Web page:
« Last Edit: October 16, 2015, 10:40:26 AM by gfgman »

Offline Pete-zza

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Re: My thoughts on pizza dough
« Reply #19 on: October 15, 2015, 04:10:24 PM »
gfgman,

I assume you mean the recipe at http://doughgenerator.allsimbaseball9.com/recipe.php?recipe_id=31. If so, there is nothing at either Andrew's original post in this thread or with the recipe posted in the dough generator as to why one recipe calls for sugar and the other does not, so Andrew may be the best one to explain the discrepancy from his perspective. But, I believe the answer may lie in the duration of the cold fermentation. Usually for a dough that is to cold ferment for about one day, there are enough natural sugars released by the amylase enzymes from the damaged starch in the flour to both feed the yeast and also to yield sufficient residual sugars after feeding the yeast to provide decent crust coloration. But once you get beyond one day of cold fermentation, there may be a need to add sugar to the dough to be sure that the yeast remains adequately fed and that the residual levels are high enough to contribute to crust coloration. Typically, the amount of sugar to add to the dough for these purposes is about 1-2%, and that amount should be enough for say, a two- or three-day cold fermentation, and maybe a day or more thereafter depending on the amount of yeast, temperatures, etc.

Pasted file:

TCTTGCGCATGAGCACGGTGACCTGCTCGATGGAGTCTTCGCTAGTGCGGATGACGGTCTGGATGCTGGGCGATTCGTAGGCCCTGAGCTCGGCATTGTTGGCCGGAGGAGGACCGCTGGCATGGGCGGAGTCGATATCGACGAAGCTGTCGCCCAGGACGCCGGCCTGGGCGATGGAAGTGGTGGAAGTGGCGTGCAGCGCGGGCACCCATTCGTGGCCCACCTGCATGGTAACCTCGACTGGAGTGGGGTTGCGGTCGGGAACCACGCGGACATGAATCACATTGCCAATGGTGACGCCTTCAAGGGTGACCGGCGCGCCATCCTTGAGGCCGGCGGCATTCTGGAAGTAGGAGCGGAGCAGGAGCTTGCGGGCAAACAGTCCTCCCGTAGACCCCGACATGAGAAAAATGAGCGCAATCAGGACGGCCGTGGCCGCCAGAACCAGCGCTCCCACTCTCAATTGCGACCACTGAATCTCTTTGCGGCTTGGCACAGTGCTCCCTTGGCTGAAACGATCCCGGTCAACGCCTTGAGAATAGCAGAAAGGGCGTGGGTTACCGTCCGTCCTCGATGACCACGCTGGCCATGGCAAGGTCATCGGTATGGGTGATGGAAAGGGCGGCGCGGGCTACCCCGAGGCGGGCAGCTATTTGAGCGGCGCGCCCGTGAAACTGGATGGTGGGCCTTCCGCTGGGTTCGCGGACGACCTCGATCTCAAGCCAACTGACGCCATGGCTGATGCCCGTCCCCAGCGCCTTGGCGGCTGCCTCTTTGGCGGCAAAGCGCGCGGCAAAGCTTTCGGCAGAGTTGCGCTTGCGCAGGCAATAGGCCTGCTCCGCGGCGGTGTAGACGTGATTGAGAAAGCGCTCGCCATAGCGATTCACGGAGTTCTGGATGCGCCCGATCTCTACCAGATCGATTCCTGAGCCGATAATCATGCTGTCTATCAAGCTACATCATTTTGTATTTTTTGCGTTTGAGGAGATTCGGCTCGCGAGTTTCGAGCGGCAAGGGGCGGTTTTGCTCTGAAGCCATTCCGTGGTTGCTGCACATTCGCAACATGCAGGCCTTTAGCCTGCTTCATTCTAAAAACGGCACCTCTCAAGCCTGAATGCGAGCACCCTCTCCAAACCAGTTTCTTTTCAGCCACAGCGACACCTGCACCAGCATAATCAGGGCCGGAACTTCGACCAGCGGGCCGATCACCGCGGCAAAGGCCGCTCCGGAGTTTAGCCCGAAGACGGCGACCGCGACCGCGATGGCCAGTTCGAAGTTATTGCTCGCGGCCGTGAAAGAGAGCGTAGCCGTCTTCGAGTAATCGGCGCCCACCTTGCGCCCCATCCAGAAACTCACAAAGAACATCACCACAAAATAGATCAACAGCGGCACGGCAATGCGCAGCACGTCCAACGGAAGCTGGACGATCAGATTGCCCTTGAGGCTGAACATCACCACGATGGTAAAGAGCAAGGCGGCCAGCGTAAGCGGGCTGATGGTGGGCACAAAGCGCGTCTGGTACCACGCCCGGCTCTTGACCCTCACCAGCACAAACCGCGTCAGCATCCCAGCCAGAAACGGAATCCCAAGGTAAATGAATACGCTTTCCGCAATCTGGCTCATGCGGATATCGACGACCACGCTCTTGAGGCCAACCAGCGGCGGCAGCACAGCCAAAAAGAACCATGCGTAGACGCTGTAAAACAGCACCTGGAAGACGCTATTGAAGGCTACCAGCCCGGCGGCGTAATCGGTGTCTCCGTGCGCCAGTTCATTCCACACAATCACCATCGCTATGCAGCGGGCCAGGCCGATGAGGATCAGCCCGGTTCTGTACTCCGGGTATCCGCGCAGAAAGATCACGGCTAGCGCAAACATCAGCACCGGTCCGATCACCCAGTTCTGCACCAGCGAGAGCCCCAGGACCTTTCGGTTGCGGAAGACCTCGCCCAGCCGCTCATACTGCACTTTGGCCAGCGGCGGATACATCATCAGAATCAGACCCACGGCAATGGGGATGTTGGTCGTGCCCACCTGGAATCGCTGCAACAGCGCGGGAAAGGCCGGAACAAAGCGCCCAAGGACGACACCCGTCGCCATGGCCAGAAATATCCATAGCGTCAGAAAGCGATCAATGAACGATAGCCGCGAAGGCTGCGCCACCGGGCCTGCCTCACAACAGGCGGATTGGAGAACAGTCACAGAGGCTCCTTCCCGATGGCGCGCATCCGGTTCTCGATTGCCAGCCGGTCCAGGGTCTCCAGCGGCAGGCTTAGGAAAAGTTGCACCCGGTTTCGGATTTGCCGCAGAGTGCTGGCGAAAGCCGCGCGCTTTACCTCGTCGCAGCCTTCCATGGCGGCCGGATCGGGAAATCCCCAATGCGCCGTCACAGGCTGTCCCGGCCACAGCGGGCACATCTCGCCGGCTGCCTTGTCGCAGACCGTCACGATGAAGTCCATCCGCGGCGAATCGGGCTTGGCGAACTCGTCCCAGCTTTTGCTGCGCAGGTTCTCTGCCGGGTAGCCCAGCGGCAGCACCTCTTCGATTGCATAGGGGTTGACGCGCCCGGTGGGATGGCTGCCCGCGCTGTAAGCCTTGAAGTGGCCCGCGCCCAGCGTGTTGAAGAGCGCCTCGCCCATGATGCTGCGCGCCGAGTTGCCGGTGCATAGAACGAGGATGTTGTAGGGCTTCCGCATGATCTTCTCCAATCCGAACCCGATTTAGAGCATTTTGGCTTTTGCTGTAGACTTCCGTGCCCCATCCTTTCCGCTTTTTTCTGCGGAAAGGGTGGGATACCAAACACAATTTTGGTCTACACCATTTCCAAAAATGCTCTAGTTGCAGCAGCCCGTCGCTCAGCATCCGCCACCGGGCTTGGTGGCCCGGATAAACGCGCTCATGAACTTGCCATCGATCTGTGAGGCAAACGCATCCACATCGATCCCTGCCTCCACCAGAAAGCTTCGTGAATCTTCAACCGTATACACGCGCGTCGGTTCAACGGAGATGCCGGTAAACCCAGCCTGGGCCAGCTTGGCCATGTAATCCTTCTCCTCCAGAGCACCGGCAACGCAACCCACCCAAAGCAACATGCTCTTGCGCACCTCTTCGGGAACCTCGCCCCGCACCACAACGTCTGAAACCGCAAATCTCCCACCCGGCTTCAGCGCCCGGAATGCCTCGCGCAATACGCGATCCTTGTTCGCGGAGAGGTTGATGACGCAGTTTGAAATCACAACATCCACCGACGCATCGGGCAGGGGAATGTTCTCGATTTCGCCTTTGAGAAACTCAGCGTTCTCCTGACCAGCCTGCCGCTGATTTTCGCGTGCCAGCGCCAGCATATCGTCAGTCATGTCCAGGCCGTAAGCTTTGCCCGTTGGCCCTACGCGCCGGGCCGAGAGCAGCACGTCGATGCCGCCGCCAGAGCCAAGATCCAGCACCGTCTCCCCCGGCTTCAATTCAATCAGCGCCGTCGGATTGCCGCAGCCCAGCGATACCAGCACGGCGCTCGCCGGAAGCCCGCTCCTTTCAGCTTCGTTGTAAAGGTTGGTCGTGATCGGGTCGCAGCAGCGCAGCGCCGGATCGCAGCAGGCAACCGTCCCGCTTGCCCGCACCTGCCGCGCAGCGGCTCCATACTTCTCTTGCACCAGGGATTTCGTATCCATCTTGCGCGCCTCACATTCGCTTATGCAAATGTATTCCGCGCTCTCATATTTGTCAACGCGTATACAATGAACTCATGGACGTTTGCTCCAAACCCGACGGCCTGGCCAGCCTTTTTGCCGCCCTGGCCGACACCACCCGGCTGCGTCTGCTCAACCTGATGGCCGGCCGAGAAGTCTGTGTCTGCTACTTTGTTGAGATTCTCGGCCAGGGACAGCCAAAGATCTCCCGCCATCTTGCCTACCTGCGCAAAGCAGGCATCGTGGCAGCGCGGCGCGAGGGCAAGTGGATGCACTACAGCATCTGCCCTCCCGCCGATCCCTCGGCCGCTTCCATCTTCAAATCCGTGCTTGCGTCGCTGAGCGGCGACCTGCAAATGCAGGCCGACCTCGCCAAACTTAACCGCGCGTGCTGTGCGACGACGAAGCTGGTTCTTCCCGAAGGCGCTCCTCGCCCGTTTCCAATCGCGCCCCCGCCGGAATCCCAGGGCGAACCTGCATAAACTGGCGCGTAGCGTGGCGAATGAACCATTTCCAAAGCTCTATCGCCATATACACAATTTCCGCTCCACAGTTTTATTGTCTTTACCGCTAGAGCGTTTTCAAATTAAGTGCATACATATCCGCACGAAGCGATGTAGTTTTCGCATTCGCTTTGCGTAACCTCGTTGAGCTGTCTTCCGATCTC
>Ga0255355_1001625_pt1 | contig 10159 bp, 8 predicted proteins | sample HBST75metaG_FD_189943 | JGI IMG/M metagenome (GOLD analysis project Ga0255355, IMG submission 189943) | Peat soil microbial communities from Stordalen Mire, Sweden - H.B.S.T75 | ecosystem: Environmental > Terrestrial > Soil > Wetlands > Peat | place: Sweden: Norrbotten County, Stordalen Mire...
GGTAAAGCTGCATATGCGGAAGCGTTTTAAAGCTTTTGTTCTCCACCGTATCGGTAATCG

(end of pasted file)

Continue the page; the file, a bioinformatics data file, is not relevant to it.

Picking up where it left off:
By the way, if you look at Tom Lehmann's recipe for the NY style dough at the PMQ Recipe Bank at:

http://www.pmq.com/Recipe-Bank/index.php/name/New-York-Style-Pizza/record/57724/

and also on this website at:

http://www.pizzamaking.com/lehmann-nystyle.php,

you will see that there is no sugar is included in either recipe but the instructions mention sugar. I believe Tom had in mind what I discussed above since he has discussed this matter many, many times over the years. I assume that he forgot to explain the discrepancy on the sugar vs. no sugar.

As for resting the dough, that is a good way of forming a nice ball since the gluten can relax during the rest period and the protease enzymes can also contribute to the softening of the gluten during the rest period. I suspect professionals can get away with using a lower hydration value such as you mentioned because their commercial mixers can do a better job than our standard home mixers.

Peter